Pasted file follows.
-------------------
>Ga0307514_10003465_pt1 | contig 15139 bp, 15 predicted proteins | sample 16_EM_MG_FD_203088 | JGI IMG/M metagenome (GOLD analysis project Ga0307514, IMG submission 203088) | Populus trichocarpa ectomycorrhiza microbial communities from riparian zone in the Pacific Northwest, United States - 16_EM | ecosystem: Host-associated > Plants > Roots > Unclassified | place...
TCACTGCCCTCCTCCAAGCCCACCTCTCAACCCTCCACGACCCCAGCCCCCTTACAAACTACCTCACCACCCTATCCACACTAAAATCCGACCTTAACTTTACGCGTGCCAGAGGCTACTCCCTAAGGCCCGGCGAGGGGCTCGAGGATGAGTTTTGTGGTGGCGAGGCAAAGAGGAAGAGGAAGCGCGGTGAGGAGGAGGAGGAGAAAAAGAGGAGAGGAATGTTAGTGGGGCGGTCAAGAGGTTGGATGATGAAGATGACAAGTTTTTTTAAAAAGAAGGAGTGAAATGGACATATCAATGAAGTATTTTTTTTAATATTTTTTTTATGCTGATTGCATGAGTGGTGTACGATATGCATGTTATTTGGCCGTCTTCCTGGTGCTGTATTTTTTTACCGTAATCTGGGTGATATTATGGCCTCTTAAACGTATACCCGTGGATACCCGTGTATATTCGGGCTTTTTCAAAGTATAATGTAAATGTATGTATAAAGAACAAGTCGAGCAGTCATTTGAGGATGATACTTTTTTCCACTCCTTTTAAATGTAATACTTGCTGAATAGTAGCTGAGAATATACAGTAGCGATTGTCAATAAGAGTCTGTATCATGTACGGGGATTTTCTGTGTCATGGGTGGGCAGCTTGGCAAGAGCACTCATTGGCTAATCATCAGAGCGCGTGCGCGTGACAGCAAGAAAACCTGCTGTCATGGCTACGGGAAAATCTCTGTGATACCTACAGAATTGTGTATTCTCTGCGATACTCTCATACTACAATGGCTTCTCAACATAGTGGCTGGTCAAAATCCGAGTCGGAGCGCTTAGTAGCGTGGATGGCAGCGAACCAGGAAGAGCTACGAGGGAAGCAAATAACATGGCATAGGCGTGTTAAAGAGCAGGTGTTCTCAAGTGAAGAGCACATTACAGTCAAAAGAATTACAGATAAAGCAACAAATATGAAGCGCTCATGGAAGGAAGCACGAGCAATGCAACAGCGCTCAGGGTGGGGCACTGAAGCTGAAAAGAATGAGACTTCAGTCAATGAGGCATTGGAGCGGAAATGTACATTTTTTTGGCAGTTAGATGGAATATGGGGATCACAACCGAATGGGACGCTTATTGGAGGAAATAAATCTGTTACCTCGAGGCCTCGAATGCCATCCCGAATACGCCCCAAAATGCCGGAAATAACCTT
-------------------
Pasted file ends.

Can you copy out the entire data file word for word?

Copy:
>Ga0307514_10003465_pt1 | contig 15139 bp, 15 predicted proteins | sample 16_EM_MG_FD_203088 | JGI IMG/M metagenome (GOLD analysis project Ga0307514, IMG submission 203088) | Populus trichocarpa ectomycorrhiza microbial communities from riparian zone in the Pacific Northwest, United States - 16_EM | ecosystem: Host-associated > Plants > Roots > Unclassified | place...
TCACTGCCCTCCTCCAAGCCCACCTCTCAACCCTCCACGACCCCAGCCCCCTTACAAACTACCTCACCACCCTATCCACACTAAAATCCGACCTTAACTTTACGCGTGCCAGAGGCTACTCCCTAAGGCCCGGCGAGGGGCTCGAGGATGAGTTTTGTGGTGGCGAGGCAAAGAGGAAGAGGAAGCGCGGTGAGGAGGAGGAGGAGAAAAAGAGGAGAGGAATGTTAGTGGGGCGGTCAAGAGGTTGGATGATGAAGATGACAAGTTTTTTTAAAAAGAAGGAGTGAAATGGACATATCAATGAAGTATTTTTTTTAATATTTTTTTTATGCTGATTGCATGAGTGGTGTACGATATGCATGTTATTTGGCCGTCTTCCTGGTGCTGTATTTTTTTACCGTAATCTGGGTGATATTATGGCCTCTTAAACGTATACCCGTGGATACCCGTGTATATTCGGGCTTTTTCAAAGTATAATGTAAATGTATGTATAAAGAACAAGTCGAGCAGTCATTTGAGGATGATACTTTTTTCCACTCCTTTTAAATGTAATACTTGCTGAATAGTAGCTGAGAATATACAGTAGCGATTGTCAATAAGAGTCTGTATCATGTACGGGGATTTTCTGTGTCATGGGTGGGCAGCTTGGCAAGAGCACTCATTGGCTAATCATCAGAGCGCGTGCGCGTGACAGCAAGAAAACCTGCTGTCATGGCTACGGGAAAATCTCTGTGATACCTACAGAATTGTGTATTCTCTGCGATACTCTCATACTACAATGGCTTCTCAACATAGTGGCTGGTCAAAATCCGAGTCGGAGCGCTTAGTAGCGTGGATGGCAGCGAACCAGGAAGAGCTACGAGGGAAGCAAATAACATGGCATAGGCGTGTTAAAGAGCAGGTGTTCTCAAGTGAAGAGCACATTACAGTCAAAAGAATTACAGATAAAGCAACAAATATGAAGCGCTCATGGAAGGAAGCACGAGCAATGCAACAGCGCTCAGGGTGGGGCACTGAAGCTGAAAAGAATGAGACTTCAGTCAATGAGGCATTGGAGCGGAAATGTACATTTTTTTGGCAGTTAGATGGAATATGGGGATCACAACCGAATGGGACGCTTATTGGAGGAAATAAATCTGTTACCTCGAGGCCTCGAATGCCATCCCGAATACGCCCCAAAATGCCGGAAATAACCTT